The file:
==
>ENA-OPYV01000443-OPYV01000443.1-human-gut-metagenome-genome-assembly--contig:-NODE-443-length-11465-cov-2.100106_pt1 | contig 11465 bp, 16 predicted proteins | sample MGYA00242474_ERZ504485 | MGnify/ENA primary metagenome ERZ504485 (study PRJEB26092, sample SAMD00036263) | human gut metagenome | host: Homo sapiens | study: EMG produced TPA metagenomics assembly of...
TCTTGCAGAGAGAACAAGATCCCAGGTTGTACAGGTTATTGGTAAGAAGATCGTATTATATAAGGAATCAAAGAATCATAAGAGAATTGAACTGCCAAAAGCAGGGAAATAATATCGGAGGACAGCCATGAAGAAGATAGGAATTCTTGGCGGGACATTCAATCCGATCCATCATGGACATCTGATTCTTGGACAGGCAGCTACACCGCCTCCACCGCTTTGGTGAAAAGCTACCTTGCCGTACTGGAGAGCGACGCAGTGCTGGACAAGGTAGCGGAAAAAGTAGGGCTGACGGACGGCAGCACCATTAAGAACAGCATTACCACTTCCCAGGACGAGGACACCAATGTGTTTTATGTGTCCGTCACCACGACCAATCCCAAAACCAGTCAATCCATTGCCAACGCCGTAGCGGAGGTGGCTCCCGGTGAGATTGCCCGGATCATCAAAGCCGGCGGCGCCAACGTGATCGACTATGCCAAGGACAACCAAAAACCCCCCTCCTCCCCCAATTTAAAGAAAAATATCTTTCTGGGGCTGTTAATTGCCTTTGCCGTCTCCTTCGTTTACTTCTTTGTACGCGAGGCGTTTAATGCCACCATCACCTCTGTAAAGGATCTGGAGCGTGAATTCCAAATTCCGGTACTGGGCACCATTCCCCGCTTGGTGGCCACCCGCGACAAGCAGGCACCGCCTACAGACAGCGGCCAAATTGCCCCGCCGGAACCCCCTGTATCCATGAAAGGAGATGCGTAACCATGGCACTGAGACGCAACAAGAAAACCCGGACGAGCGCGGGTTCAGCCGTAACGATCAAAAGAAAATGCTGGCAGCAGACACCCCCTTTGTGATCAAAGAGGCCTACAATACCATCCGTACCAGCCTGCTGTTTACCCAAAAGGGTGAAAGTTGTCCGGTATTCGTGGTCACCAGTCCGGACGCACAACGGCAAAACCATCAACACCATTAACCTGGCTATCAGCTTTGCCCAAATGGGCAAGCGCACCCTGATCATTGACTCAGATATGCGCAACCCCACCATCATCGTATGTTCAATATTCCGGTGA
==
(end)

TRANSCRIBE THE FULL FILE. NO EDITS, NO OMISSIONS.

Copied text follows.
>ENA-OPYV01000443-OPYV01000443.1-human-gut-metagenome-genome-assembly--contig:-NODE-443-length-11465-cov-2.100106_pt1 | contig 11465 bp, 16 predicted proteins | sample MGYA00242474_ERZ504485 | MGnify/ENA primary metagenome ERZ504485 (study PRJEB26092, sample SAMD00036263) | human gut metagenome | host: Homo sapiens | study: EMG produced TPA metagenomics assembly of...
TCTTGCAGAGAGAACAAGATCCCAGGTTGTACAGGTTATTGGTAAGAAGATCGTATTATATAAGGAATCAAAGAATCATAAGAGAATTGAACTGCCAAAAGCAGGGAAATAATATCGGAGGACAGCCATGAAGAAGATAGGAATTCTTGGCGGGACATTCAATCCGATCCATCATGGACATCTGATTCTTGGACAGGCAGCTACACCGCCTCCACCGCTTTGGTGAAAAGCTACCTTGCCGTACTGGAGAGCGACGCAGTGCTGGACAAGGTAGCGGAAAAAGTAGGGCTGACGGACGGCAGCACCATTAAGAACAGCATTACCACTTCCCAGGACGAGGACACCAATGTGTTTTATGTGTCCGTCACCACGACCAATCCCAAAACCAGTCAATCCATTGCCAACGCCGTAGCGGAGGTGGCTCCCGGTGAGATTGCCCGGATCATCAAAGCCGGCGGCGCCAACGTGATCGACTATGCCAAGGACAACCAAAAACCCCCCTCCTCCCCCAATTTAAAGAAAAATATCTTTCTGGGGCTGTTAATTGCCTTTGCCGTCTCCTTCGTTTACTTCTTTGTACGCGAGGCGTTTAATGCCACCATCACCTCTGTAAAGGATCTGGAGCGTGAATTCCAAATTCCGGTACTGGGCACCATTCCCCGCTTGGTGGCCACCCGCGACAAGCAGGCACCGCCTACAGACAGCGGCCAAATTGCCCCGCCGGAACCCCCTGTATCCATGAAAGGAGATGCGTAACCATGGCACTGAGACGCAACAAGAAAACCCGGACGAGCGCGGGTTCAGCCGTAACGATCAAAAGAAAATGCTGGCAGCAGACACCCCCTTTGTGATCAAAGAGGCCTACAATACCATCCGTACCAGCCTGCTGTTTACCCAAAAGGGTGAAAGTTGTCCGGTATTCGTGGTCACCAGTCCGGACGCACAACGGCAAAACCATCAACACCATTAACCTGGCTATCAGCTTTGCCCAAATGGGCAAGCGCACCCTGATCATTGACTCAGATATGCGCAACCCCACCATCATCGTATGTTCAATATTCCGGTGA